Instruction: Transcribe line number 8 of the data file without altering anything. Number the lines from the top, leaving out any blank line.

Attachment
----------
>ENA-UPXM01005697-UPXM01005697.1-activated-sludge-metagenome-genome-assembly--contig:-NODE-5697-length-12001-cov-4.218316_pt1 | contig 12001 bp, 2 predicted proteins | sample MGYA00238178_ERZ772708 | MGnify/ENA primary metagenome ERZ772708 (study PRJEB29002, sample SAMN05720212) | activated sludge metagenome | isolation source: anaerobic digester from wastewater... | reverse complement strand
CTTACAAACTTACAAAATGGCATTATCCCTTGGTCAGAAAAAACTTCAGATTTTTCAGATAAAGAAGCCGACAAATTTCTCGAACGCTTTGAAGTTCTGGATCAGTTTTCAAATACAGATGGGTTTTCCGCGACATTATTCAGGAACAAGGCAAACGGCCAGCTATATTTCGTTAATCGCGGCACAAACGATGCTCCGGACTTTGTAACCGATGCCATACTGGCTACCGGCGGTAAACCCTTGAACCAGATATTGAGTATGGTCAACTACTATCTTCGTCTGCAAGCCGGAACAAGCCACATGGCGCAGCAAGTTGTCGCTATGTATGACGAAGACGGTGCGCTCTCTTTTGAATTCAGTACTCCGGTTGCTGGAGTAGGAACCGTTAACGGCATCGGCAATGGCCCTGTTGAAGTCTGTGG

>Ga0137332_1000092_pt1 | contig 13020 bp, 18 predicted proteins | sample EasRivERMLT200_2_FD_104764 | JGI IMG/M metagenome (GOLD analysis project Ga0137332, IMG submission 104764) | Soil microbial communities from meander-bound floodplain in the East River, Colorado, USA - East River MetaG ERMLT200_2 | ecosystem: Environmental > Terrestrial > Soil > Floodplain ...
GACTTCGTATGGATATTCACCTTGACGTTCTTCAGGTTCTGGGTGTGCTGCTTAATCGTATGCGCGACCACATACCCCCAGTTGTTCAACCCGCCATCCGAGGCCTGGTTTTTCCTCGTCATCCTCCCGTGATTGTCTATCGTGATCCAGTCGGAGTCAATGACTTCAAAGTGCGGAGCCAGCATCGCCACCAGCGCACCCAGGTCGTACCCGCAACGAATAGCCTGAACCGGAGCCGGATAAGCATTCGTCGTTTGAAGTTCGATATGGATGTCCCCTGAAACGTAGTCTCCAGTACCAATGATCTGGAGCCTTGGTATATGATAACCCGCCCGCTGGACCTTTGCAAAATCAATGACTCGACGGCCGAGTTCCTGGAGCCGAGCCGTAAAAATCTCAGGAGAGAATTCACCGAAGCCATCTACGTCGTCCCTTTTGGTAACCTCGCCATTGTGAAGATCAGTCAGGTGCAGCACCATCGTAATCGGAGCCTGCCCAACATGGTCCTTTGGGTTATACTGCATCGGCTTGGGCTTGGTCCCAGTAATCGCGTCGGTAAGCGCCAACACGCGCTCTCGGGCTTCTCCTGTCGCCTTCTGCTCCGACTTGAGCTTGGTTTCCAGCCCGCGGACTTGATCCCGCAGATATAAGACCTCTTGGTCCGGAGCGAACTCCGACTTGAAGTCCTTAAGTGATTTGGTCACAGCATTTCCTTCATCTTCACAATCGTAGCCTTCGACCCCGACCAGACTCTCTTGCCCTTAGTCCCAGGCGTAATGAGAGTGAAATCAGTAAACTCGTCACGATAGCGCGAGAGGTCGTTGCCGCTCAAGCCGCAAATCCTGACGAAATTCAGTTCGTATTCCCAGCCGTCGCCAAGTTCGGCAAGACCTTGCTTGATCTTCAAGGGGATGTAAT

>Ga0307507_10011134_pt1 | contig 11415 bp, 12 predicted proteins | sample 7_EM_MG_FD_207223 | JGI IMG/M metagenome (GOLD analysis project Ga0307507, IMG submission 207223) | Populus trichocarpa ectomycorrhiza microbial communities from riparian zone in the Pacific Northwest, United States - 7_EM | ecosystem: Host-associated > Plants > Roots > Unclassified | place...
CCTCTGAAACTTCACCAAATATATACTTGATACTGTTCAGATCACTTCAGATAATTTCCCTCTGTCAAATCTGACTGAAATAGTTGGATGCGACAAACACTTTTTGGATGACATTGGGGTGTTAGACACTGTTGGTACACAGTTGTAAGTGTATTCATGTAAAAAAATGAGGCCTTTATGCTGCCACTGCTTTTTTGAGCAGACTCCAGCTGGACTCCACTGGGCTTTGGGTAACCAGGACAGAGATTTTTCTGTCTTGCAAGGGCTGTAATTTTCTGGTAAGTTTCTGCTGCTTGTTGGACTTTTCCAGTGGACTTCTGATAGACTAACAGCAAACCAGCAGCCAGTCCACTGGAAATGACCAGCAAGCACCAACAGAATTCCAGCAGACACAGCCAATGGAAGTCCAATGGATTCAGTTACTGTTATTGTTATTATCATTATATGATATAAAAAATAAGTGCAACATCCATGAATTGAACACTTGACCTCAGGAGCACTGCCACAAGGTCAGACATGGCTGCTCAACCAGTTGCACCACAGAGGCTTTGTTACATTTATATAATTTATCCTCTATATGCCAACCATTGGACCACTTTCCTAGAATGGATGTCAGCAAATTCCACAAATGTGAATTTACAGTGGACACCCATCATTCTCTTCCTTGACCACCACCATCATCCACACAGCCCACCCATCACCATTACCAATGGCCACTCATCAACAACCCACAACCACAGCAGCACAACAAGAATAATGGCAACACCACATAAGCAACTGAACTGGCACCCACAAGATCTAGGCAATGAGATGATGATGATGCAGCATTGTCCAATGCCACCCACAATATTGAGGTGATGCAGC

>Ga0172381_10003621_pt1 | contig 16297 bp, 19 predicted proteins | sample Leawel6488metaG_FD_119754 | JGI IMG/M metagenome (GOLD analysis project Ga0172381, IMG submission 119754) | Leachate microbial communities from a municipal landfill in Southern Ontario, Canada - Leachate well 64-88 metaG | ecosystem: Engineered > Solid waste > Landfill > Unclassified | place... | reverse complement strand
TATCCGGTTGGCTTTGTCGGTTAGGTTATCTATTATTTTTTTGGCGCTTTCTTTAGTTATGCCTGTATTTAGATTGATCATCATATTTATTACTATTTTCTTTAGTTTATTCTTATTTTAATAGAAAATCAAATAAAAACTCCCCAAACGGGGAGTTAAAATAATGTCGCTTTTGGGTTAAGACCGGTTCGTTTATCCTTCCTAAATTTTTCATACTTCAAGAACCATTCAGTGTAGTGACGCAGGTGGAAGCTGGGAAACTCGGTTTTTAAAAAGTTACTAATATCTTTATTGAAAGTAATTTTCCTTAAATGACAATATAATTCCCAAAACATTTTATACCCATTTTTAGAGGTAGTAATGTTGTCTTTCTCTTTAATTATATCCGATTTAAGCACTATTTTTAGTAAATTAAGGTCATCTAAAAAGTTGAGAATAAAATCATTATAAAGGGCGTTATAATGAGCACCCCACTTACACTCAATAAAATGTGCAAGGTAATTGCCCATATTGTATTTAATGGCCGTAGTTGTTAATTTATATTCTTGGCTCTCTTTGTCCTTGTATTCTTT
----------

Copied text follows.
TATCCGGTTGGCTTTGTCGGTTAGGTTATCTATTATTTTTTTGGCGCTTTCTTTAGTTATGCCTGTATTTAGATTGATCATCATATTTATTACTATTTTCTTTAGTTTATTCTTATTTTAATAGAAAATCAAATAAAAACTCCCCAAACGGGGAGTTAAAATAATGTCGCTTTTGGGTTAAGACCGGTTCGTTTATCCTTCCTAAATTTTTCATACTTCAAGAACCATTCAGTGTAGTGACGCAGGTGGAAGCTGGGAAACTCGGTTTTTAAAAAGTTACTAATATCTTTATTGAAAGTAATTTTCCTTAAATGACAATATAATTCCCAAAACATTTTATACCCATTTTTAGAGGTAGTAATGTTGTCTTTCTCTTTAATTATATCCGATTTAAGCACTATTTTTAGTAAATTAAGGTCATCTAAAAAGTTGAGAATAAAATCATTATAAAGGGCGTTATAATGAGCACCCCACTTACACTCAATAAAATGTGCAAGGTAATTGCCCATATTGTATTTAATGGCCGTAGTTGTTAATTTATATTCTTGGCTCTCTTTGTCCTTGTATTCTTT